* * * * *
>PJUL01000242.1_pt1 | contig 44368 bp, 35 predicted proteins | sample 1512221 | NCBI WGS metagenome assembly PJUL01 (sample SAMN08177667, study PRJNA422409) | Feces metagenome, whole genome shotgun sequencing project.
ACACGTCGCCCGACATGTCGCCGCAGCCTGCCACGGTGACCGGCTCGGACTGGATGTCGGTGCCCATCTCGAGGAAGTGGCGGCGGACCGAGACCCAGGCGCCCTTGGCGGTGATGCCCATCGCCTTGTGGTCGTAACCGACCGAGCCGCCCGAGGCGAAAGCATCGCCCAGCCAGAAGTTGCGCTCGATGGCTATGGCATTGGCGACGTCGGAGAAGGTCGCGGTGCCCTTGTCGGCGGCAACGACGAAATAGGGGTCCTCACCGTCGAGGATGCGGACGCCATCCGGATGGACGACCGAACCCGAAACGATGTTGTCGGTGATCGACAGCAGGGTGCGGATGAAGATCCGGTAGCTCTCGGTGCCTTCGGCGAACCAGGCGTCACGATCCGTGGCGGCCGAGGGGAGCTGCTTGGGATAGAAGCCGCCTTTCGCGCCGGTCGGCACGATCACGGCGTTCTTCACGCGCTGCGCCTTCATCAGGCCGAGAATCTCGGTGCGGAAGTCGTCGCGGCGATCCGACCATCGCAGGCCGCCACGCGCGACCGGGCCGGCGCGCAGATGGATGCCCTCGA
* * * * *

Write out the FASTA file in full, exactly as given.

>PJUL01000242.1_pt1 | contig 44368 bp, 35 predicted proteins | sample 1512221 | NCBI WGS metagenome assembly PJUL01 (sample SAMN08177667, study PRJNA422409) | Feces metagenome, whole genome shotgun sequencing project.
ACACGTCGCCCGACATGTCGCCGCAGCCTGCCACGGTGACCGGCTCGGACTGGATGTCGGTGCCCATCTCGAGGAAGTGGCGGCGGACCGAGACCCAGGCGCCCTTGGCGGTGATGCCCATCGCCTTGTGGTCGTAACCGACCGAGCCGCCCGAGGCGAAAGCATCGCCCAGCCAGAAGTTGCGCTCGATGGCTATGGCATTGGCGACGTCGGAGAAGGTCGCGGTGCCCTTGTCGGCGGCAACGACGAAATAGGGGTCCTCACCGTCGAGGATGCGGACGCCATCCGGATGGACGACCGAACCCGAAACGATGTTGTCGGTGATCGACAGCAGGGTGCGGATGAAGATCCGGTAGCTCTCGGTGCCTTCGGCGAACCAGGCGTCACGATCCGTGGCGGCCGAGGGGAGCTGCTTGGGATAGAAGCCGCCTTTCGCGCCGGTCGGCACGATCACGGCGTTCTTCACGCGCTGCGCCTTCATCAGGCCGAGAATCTCGGTGCGGAAGTCGTCGCGGCGATCCGACCATCGCAGGCCGCCACGCGCGACCGGGCCGGCGCGCAGATGGATGCCCTCGA